1. Once again, drinking and saying you’re hung-over doesn’t make you seem like a handworker. Also, get rid of all offensive language and by this I mean curse words, sexual innuendos and drinking.
2. Retweets aren’t off limits, be careful what you retweet because it still reflects you.
3. Debating what tweets to delete can be hard. It’s obvious you shouldn’t talk about getting plastered or doing drugs but what about the tweets that say “I’m such a procrastinator” or “I hate work”. These don’t help you either. No one wants a lazy, procrastinator working for them, so in the future try to talk about all the good things you’re doing and how hard you work!
• Blogs are a great way to show off your writing skills, and a convenient, in your face way to voice your opinions. Just know that each post is a reflection of you. If you are looking for a career where strong opinions are valued, than a personal account can help an employer see the passion and thought process behind your choices. If extreme opinions are not as welcome, keep post topics related to your career or generalities. Tumblr, probably the most popular blog site, is particular in their privacy settings. Unlike most other sites, you are not allowed to make your default blog account private. A way to get around this is to make a second blog a password protected blog account and post your sassy opinions there.
Some of these instructions may seem harsh, and that’s because it’s meant to be. Many bosses consistently check Facebook under a pseudonym to make sure employees are in line. You may never know who’s looking at your sites, but you can control what they see. It’s the 21st century; online personas can be what makes us or breaks us.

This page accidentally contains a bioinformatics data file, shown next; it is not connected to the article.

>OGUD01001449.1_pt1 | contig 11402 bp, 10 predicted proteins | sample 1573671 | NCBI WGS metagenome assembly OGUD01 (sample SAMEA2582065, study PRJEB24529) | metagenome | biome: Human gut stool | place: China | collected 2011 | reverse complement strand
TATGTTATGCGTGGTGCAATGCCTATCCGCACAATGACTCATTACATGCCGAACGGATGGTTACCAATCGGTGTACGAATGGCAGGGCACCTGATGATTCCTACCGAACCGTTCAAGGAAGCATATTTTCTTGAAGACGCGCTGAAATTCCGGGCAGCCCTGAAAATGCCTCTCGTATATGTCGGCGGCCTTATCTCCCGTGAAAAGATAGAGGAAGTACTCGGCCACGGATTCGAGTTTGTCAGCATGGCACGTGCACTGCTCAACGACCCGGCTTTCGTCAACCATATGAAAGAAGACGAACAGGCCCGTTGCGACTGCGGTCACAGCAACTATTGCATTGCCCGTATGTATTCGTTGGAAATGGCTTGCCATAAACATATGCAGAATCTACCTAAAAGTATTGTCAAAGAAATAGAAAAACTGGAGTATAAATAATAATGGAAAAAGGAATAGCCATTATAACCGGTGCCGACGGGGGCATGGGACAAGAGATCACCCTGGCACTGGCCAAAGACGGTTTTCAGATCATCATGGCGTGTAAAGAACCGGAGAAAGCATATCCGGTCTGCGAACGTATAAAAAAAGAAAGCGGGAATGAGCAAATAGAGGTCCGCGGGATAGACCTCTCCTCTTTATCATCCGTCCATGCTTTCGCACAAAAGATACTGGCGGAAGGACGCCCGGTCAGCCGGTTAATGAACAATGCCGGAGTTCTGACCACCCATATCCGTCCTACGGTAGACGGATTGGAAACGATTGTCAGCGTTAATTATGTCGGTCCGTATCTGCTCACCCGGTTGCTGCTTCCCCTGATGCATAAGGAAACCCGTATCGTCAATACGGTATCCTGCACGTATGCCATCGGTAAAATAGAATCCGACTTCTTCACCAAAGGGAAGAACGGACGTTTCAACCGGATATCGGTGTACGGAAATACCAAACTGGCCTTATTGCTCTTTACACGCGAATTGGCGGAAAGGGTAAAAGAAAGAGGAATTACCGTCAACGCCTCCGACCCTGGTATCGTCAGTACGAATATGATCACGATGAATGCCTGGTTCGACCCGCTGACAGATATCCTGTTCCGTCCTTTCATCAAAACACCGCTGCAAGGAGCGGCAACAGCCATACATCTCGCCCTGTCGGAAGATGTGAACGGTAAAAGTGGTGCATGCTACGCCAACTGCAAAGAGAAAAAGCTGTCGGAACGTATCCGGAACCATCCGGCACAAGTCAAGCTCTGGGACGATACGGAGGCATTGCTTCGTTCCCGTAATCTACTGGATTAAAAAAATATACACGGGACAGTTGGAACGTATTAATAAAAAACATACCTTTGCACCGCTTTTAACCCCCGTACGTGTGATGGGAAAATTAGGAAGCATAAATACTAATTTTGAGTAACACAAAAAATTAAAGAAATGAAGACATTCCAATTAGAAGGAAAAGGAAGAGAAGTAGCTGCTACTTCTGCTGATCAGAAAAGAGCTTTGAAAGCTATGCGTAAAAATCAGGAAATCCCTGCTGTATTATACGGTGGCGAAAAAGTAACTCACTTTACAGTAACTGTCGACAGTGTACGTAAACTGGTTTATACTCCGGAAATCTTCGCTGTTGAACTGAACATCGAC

Do companies and employers really care about your Facebook and Twitter?
According to ZDNet 56% of employers check applicants social network sites like twitter, Facebook and LinkedIn, just to name a few..
Okay, how many times do you log into Facebook or Twitter and see a diary-like status update from an attention-seeking individual. TOO MANY TIMES. Last time I checked, these sites are public and therefore, so is the content chosen to share. WHY would anyone want to share personal thoughts or opinions regarding something that gives them a reputation of the following:
-someone you cannot trust to be mature with your own feelings
Not-so-secret-anymore diary content generally places the sharer into one of the following categories that tarnishes his or her reputation within his or her social media community, which is already full of superficial and actual friends.
Here's the thing, if you're upset or unhappy, take it up with the source whose causing you the personal anguish directly, not by releasing a social media post you hope will be seen by a specific person. If you want the respect or attention your status is screaming to your social media public, you won't obtain it by that indirect and immature approach.
Not only does it tarnish your personal present reputation amongst a semi-fake community of friends, but what about your future and potential employers that come across it? Chances are if any content in a status promotes an individual's reputation as immature, he or she will not receive the job desired, solely on the fact that NO ONE wants to hire somebody who publically vents their feelings and comes off as a potential liability.
So take some advice from an extremely tired Facebook newsfeed viewer, keep the thoughts on paper, not in cyberspace.
Image Source: http://weknowmemes.com/2012/01/its-a-status-not-your-diary/